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Published: June 24, 2021

Tai chi may reduce depression, anxiety in stroke survivors

Source:
Taylor-Piliae R, et al. Abstract 90031. Presented at: EuroHeartCare – ACNAP Congress 2021; June 17-19, 2021 (virtual meeting).

Disclosures:
The authors report no relevant financial disclosures.


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Tai chi may have the potential to reduce symptoms of depression, anxiety and stress, as well as improve sleep, for stroke survivors, according to a small feasibility study presented at EuroHeartCare.

Ruth Taylor-Piliae

“Mind-body interventions are commonly used among adults to lessen depressive symptoms,” Ruth Taylor-Piliae, PhD, RN, FAHA FAAN, associate professor of nursing at the University of Arizona, said in a press release. “Tai chi practice allows the individual to quiet the mind by dwelling in the present and setting aside unnecessary negative emotions, such as depression.”

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Taylor-Piliae and colleagues conducted an 8-week tai chi intervention with classes three times per week, shortened from the original 12-week program planned before the COVID-19 pandemic. Each class lasted 1 hour, scheduled with a 10-minute warm-up, a 40-minute tai chi period and a 10-minute cooldown. The 11 stroke survivors (mean age, 70 years; 55% men) who participated learned 24 tai chi exercises during the study.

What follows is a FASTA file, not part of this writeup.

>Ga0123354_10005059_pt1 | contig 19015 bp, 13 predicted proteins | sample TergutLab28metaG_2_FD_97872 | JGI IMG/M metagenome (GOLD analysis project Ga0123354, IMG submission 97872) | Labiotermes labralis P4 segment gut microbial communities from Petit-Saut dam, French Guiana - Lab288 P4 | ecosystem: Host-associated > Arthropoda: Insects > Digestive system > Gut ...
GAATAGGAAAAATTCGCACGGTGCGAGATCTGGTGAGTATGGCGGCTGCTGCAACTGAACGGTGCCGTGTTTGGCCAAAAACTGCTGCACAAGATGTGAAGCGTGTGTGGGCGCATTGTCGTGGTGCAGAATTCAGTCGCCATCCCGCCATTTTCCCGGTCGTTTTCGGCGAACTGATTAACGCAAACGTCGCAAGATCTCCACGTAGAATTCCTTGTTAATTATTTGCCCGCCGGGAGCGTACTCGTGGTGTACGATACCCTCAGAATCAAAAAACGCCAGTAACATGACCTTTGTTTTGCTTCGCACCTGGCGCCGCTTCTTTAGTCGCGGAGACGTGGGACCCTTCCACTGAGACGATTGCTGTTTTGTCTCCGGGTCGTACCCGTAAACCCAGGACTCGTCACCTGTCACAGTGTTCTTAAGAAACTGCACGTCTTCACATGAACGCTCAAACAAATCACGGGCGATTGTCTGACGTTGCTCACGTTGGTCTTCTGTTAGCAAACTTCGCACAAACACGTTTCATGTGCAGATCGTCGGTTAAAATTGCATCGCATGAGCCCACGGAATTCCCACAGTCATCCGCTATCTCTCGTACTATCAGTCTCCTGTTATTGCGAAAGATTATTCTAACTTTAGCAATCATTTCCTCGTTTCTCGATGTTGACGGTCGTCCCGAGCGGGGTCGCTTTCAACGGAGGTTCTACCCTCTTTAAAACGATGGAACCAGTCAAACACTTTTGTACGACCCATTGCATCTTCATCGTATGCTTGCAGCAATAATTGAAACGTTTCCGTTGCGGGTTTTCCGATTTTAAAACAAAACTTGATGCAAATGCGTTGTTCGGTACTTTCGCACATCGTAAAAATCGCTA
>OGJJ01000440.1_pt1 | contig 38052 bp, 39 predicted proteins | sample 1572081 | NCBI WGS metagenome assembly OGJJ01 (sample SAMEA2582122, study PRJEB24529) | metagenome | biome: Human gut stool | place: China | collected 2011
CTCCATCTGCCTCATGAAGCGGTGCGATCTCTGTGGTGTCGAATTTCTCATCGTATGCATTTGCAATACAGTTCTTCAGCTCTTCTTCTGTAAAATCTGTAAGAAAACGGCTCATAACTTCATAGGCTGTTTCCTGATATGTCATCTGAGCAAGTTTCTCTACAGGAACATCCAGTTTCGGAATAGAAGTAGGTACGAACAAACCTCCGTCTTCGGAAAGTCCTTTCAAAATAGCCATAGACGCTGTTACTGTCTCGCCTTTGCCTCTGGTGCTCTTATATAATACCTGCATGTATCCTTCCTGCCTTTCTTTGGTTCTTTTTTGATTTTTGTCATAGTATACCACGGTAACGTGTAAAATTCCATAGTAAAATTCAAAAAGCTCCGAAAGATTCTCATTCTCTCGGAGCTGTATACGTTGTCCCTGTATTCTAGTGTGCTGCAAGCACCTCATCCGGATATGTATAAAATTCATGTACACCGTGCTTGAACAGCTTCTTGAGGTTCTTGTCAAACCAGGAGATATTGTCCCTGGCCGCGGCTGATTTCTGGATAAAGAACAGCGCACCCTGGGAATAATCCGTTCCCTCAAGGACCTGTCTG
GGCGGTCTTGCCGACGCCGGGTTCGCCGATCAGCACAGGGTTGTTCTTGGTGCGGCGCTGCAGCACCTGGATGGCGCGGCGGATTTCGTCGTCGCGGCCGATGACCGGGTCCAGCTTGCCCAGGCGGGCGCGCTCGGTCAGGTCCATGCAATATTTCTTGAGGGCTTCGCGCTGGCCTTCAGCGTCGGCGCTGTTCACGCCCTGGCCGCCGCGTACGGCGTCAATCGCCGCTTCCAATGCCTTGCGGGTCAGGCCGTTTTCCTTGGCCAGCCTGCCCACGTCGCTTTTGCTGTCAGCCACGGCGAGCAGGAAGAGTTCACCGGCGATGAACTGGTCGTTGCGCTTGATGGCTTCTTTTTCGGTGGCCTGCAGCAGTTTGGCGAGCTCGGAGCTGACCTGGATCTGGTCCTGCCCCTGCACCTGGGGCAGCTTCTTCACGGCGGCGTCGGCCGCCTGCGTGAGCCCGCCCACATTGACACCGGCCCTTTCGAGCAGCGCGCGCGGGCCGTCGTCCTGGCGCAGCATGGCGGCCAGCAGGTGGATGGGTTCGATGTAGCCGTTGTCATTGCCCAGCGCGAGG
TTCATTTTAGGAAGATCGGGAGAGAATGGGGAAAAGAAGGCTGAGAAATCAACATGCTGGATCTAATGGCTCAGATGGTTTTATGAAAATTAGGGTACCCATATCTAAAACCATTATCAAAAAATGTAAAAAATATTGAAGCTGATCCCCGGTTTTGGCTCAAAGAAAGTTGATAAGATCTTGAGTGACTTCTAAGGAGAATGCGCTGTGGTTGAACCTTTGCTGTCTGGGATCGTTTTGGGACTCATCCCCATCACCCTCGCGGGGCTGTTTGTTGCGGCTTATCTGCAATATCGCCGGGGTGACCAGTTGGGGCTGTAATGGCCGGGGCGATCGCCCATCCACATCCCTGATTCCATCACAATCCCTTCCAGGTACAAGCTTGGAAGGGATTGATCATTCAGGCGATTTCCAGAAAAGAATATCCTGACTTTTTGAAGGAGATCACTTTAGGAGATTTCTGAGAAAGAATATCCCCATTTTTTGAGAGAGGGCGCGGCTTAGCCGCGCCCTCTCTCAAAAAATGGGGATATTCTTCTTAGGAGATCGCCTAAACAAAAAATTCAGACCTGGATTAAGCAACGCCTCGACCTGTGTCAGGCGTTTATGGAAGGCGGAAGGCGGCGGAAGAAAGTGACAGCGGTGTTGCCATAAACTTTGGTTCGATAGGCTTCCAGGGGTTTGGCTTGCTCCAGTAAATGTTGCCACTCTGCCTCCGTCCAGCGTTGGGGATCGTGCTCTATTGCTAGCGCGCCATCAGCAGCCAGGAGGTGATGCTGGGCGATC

At the start of the study, symptoms of depression, stress and anxiety were measured using standardized questionnaires. Sleep efficiency (time spent asleep) was measured using a triaxial accelerometer. Additionally, blood samples were taken at the baseline and conclusion of the study to assess oxidative stress and inflammatory markers, which have been associated with poststroke depression.

“At baseline, the participants reported mild to moderate symptoms of depression, anxiety and stress,” Taylor-Piliae said in the release. “I was surprised and pleased with the improvements we observed in these self-reported symptoms and in sleep with just an 8-week intervention.”

After the tai chi intervention, researchers observed reductions in symptoms of depression (P = .001), anxiety (P = .001) and stress (P = .001). Sleep efficiency improved with less wakefulness after sleep onset (P = .004) and less time spent awake after going to bed (P = .004). Additionally, participants had a 36% decline in plasma superoxide dismutase (P = .02), but no significant change in inflammatory markers.

“Our ultimate goal is to see whether tai chi lowers depressive symptoms in stroke survivors and also improves biochemical markers associated with depression,” Taylor-Piliae said in the release. “The results of this feasibility study should be interpreted with caution because of the small sample size and lack of a control group. More research is needed before recommendations can be made about tai chi for people who have had a stroke. We hope to do a randomized trial with a 12-week tai chi intervention in a larger group of patients.”

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